And here's the view back down Greene St. from Houston -- which you all know how to pronounce now, yes? Yes.

I really enjoyed doing this -- the walk, the pictures, the sheer pleasure of looking for and at beautiful and interesting things, all on a sunny, crisp autumn afternoon. Thank you for sharing my stroll!

Announcing: A Plot + Structure Webinar!

Hey! If you've ever wanted to hear me talk about plot, but you haven't been able to make it to a conference; or if you've heard me talk about plot before, but you'd like the opportunity to get guaranteed personal feedback on your query + the first 250 words of your novel; or if you'd like to ask me a question live, or you just like hanging out on the Internet . . .

I'm excited to announce that I'll be doing a webinar called "How to Plot and Structure Your Novel" through the good people at Writers' Digest, coming up on Thursday, June 23, at 1 p.m. The webinar will cover the elements of plot, principles of structure, some practical techniques for examining your novel's story and structure, and especially tension and stakes -- why we readers care about the plot events and how writers keep us caring the whole book long. (I've been thinking about this a lot since Second Sight came out, so I have some new things to say here.)

The way webinars work:  You'll hear me talk over your telephone or computer, while you'll see a PowerPoint presentation live over the Internet. You can submit questions in the course of the presentation, and I'll try to answer them as I go. Finally, as a bonus, all participants will be invited to submit a 250-word query plus the first 250 words of their manuscript, and I've promised to critique  every one. (I'll offer a special discount for participants on Second Sight as well.) And if you can't attend the live session, you'll be able to access a recording of the event for up to a year afterward.

Interested? Please click this link to get more information and/or register: Take me to Cheryl's webinar!

And thank you very much!

Talk to Me: What Makes You Buy a Book?

I've been thinking a lot about book marketing lately, and what actually "moves the needle" in terms of selling a children's/YA book to a customer. So I thought I'd survey my readership and ask:  When you're standing in the bookstore or sitting at your computer on a bookselling site, what makes you actually purchase a book? (Beyond the title, cover design, and flap/descriptive copy, of course, as I take it for granted those need to be great; and friend recommendations, as those can be personalized to you.) I don't expect anyone to answer all of these questions, but just to list some things I'm curious about:
  • Are you usually buying books for children in your life, or for yourself?
  • Do you pick up a book because you've seen a great review? In that case, what sources (which blogs or publications) matter most to you as a reader? Do you pay attention to user reviews or stars on  
  • Do you watch book trailers? Why?
  • Do you ever click through banner ads for books? On what sites do you notice them?
  • Do blurbs matter to you?
  • Do awards matter to you? What about lists? (E.g. Horn Book Fanfare, Texas Bluebonnet List)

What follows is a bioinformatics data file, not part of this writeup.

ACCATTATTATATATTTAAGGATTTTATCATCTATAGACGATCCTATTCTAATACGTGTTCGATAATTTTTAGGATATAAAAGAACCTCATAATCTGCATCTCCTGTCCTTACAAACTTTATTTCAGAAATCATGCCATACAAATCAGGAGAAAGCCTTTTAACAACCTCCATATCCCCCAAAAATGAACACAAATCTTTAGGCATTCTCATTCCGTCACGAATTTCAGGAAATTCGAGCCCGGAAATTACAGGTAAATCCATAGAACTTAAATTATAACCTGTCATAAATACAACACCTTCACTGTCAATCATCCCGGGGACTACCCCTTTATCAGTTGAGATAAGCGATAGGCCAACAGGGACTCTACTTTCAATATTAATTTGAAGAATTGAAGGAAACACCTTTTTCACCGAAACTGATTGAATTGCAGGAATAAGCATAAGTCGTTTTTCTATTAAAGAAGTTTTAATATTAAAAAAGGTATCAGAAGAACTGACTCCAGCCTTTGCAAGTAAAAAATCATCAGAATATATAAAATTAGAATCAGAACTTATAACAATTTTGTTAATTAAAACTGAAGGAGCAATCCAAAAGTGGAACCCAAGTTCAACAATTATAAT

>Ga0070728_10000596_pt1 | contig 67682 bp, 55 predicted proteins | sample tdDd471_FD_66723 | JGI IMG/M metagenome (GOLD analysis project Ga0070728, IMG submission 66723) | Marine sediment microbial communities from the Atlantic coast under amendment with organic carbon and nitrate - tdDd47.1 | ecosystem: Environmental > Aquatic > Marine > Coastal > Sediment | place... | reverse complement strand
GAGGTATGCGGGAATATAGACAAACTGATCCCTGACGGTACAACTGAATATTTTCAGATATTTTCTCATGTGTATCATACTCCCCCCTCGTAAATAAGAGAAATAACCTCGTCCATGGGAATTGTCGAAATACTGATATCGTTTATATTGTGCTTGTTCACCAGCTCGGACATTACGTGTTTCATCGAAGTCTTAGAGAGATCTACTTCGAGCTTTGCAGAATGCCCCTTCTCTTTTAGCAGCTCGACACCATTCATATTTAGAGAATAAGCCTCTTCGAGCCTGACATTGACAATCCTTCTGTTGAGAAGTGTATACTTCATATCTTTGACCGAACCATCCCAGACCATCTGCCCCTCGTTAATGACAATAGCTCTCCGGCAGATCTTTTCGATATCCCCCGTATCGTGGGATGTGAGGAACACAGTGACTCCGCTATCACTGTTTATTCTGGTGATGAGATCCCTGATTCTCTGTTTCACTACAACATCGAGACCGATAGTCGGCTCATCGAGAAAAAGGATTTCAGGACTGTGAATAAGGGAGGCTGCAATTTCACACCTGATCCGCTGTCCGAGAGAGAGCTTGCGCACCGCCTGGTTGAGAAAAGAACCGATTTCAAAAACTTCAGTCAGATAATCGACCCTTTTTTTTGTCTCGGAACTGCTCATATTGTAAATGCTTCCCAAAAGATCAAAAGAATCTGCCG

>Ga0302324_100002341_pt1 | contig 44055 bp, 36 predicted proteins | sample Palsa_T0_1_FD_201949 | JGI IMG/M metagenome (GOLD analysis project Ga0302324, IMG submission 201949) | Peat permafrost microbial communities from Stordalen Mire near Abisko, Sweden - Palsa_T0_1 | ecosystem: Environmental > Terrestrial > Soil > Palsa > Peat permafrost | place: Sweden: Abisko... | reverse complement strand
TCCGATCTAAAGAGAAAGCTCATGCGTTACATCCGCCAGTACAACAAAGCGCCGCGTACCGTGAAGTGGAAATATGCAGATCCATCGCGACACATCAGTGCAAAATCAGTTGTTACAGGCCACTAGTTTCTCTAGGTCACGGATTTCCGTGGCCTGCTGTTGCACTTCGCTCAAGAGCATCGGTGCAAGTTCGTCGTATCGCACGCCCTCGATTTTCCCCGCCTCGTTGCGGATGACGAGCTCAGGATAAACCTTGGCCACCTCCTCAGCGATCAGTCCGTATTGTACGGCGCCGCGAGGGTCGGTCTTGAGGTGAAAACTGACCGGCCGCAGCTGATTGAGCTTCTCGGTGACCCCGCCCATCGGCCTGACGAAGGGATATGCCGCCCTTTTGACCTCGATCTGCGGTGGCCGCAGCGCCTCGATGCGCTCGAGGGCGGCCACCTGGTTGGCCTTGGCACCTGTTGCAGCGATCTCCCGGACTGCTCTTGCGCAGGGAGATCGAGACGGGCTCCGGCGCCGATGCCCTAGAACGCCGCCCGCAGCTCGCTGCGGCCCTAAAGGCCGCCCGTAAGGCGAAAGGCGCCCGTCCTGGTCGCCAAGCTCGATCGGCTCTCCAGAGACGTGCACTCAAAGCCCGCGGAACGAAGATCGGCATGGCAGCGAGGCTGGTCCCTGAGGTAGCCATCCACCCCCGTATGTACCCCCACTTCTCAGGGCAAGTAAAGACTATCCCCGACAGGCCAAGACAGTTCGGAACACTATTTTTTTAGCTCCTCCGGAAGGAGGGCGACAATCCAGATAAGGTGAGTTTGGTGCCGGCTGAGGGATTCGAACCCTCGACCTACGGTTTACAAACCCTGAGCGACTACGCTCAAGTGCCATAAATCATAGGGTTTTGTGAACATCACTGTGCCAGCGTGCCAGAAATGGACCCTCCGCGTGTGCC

• Given the small world of the kidlitosphere:  Of the last ten books you've bought, how many of the authors did you actually "know"? (Meaning you've had some substantive contact with them either online or in real life.)
  • If you pay attention to buzz, at what point does that translate to your seeking out a book? When it's everywhere? When the right person says it?  
  • Which of these factors -- again beyond the title, cover, flap copy, and friend recs -- has the MOST influence on you as a reader?
  • Opening it up:  Given our limited budgets, what should publishers be doing that we currently aren't doing in order to market books? Are there places we should be advertising to reach kids or teens? Media we should be in*? Cross-promotions we should be seeking out?
Obviously the answers are going to be different for every reader, and even every book bought by every reader, but I'd love to see what y'all have to say. Here are some of my answers:  I'm usually buying books for myself. I watch book trailers mostly out of curiosity about how their makers translate the book into visual form, given the usually limited budgets for such things. Reviews, buzz, and blurbs from or comparisons to the right author will all get me to pick up a book in the store, but the first pages have to sell me on it to get me to buy it. I notice banner ads in the PW newsletters and in the Unshelved weekly digest, and I also really like the Unshelved visual book talks and reviews. I love getting the Goodreads digest every day with my friends' substantive reviews, and those can inspire me to put a book on my to-read list, which is why I take good care with my own reviews (and also why I only add people I know in real life to my Goodreads friends list -- I don't need anything more to read!). The biggest reason I buy books is author loyalty:  I love a previous book by the author, and/or what I know of the author, and I want to have, and more than that, own his or her new one.


Thanks for sharing!
* Writing this, I suddenly had a vision of a video game in which somebody sits down and reads . . . but then the camera dives through the book, and you participate in the marvelous adventure in that book, until that comes to an end, and that tired protagonist sits down and opens a book . . . and then the camera dives through the book, and there's a completely different protagonist and you have to win through THAT adventure, which again would conclude in a book. . . . It would be the If on a winter's night a traveler** of video games! And awesome.